Document Type



Population Health (East Africa)


Background: Sexually transmitted and genital infections in pregnancy are associated with an increased risk of adverse maternal and neonatal health outcomes. High prevalences of sexually transmitted infections have been identified among antenatal attenders in Papua New Guinea. Papua New Guinea has amongst the highest neonatal mortality rates worldwide, with preterm birth and low birth weight major contributors to neonatal mortality. The overall aim of our study was to determine if a novel point-of-care testing and treatment strategy for the sexually transmitted and genital infections Chlamydia trachomatis (CT), Neisseria gonorrhoeae (NG), Trichomonas vaginalis (TV) and Bacterial vaginosis (BV) in pregnancy is feasible in the high-burden, low-income setting of Papua New Guinea.

Methods: Women attending their first antenatal clinic visit were invited to participate. CT/NG and TV were tested using the GeneXpert platform (Cepheid, USA), and BV tested using BVBlue (Gryphus Diagnostics, USA). Participants received same-day test results and antibiotic treatment as indicated. Routine antenatal care including HIV and syphilis screening were provided.

Results: Point-of-care testing was provided to 125/222 (56 %) of women attending routine antenatal care during the three-month study period. Among the 125 women enrolled, the prevalence of CT was 20.0 %; NG, 11.2 %; TV, 37.6 %; and BV, 17.6 %. Over half (67/125, 53.6 %) of women had one or more of these infections. Most women were asymptomatic (71.6 %; 47/67). Women aged 24 years and under were more likely to have one or more STI compared with older women (odds ratio 2.38; 95 % CI: 1.09, 5.21). Most women with an STI received treatment on the same day (83.6 %; 56/67). HIV prevalence was 1.6 % and active syphilis 4.0 %.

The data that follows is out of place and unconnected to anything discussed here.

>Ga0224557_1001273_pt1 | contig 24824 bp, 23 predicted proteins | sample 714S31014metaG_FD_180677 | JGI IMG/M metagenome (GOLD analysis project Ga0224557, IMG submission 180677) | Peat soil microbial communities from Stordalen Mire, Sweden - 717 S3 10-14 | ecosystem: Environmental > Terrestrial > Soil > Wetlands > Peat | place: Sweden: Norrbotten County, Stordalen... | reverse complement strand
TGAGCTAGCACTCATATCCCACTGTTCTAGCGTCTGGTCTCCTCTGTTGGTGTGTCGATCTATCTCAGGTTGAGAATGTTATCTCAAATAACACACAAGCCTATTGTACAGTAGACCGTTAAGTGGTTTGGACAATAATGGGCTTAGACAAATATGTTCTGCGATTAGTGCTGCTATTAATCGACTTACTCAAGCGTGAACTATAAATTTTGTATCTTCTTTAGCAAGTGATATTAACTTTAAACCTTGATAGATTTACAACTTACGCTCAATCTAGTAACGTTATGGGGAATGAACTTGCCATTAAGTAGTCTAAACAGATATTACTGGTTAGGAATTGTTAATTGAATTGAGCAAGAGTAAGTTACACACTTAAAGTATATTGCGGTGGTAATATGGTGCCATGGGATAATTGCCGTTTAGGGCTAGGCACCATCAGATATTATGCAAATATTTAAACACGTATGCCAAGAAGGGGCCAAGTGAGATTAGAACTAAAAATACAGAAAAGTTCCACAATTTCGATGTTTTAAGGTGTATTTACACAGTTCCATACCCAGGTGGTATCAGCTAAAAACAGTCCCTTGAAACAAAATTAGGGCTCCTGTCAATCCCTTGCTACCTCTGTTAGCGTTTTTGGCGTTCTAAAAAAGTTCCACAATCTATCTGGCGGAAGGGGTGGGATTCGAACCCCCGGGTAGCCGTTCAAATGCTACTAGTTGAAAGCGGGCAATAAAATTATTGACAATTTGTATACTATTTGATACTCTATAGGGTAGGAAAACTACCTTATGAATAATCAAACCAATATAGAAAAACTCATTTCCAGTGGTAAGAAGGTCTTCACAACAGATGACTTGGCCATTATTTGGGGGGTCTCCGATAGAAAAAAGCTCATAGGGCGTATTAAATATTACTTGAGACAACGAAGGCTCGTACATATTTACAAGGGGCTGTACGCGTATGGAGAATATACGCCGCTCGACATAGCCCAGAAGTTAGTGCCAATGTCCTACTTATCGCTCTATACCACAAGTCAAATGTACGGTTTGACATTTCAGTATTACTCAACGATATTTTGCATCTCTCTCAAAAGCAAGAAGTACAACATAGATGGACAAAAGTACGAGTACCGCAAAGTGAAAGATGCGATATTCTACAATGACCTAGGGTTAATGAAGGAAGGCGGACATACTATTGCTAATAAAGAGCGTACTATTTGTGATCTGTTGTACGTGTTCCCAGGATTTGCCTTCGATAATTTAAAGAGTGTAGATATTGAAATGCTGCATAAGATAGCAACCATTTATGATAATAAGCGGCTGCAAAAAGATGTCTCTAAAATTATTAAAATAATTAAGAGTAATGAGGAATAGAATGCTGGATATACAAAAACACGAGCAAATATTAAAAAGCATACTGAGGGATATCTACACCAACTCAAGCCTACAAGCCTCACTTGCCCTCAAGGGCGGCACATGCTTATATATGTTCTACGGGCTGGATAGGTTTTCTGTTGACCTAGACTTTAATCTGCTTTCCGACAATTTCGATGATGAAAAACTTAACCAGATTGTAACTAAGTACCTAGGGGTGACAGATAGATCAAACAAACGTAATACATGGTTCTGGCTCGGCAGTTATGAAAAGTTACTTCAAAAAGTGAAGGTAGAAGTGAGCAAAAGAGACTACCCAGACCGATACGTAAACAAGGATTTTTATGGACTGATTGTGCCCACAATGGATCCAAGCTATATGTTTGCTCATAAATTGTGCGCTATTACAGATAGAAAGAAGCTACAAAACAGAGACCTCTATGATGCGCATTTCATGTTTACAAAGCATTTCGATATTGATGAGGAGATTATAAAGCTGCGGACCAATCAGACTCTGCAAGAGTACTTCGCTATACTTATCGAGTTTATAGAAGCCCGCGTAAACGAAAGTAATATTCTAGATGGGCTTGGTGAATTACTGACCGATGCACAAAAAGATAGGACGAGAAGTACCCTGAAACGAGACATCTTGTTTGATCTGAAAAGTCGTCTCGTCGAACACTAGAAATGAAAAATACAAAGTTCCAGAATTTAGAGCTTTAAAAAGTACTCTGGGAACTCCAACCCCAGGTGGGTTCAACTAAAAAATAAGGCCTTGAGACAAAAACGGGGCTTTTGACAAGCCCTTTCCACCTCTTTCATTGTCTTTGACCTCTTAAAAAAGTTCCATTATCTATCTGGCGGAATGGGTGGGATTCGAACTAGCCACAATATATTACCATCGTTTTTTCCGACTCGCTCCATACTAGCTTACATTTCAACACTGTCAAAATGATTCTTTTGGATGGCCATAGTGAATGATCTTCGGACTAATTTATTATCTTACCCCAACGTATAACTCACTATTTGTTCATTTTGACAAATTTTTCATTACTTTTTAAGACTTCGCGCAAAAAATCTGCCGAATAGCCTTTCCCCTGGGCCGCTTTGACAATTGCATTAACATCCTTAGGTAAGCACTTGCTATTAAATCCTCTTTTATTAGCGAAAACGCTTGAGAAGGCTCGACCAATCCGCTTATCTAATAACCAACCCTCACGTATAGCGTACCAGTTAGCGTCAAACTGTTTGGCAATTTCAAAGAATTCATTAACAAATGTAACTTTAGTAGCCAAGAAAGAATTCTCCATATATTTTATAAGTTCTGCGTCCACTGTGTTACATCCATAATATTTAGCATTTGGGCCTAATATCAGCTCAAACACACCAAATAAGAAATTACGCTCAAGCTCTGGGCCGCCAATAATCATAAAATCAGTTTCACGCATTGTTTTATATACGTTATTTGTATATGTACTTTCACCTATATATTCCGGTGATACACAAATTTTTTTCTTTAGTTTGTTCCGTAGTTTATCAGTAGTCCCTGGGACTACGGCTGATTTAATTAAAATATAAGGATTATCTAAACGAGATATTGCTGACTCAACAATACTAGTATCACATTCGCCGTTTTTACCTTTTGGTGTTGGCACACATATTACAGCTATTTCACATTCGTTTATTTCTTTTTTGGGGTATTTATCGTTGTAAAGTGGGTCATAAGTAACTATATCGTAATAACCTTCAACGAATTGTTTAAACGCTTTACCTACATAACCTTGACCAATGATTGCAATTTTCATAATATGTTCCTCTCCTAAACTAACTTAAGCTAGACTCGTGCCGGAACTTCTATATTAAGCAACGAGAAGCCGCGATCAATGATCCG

Conclusion: Point-of-care STI testing and treatment using a combination of novel, newly-available assays was feasible during routine antenatal care in this setting. This strategy has not previously been evaluated in any setting and offers the potential to transform STI management in pregnancy and to prevent their associated adverse health outcomes.


This work was published before the author joined Aga Khan University.

Publication (Name of Journal)

BMC Infectious Diseases

Creative Commons License

Creative Commons Attribution 4.0 International License
This work is licensed under a Creative Commons Attribution 4.0 International License.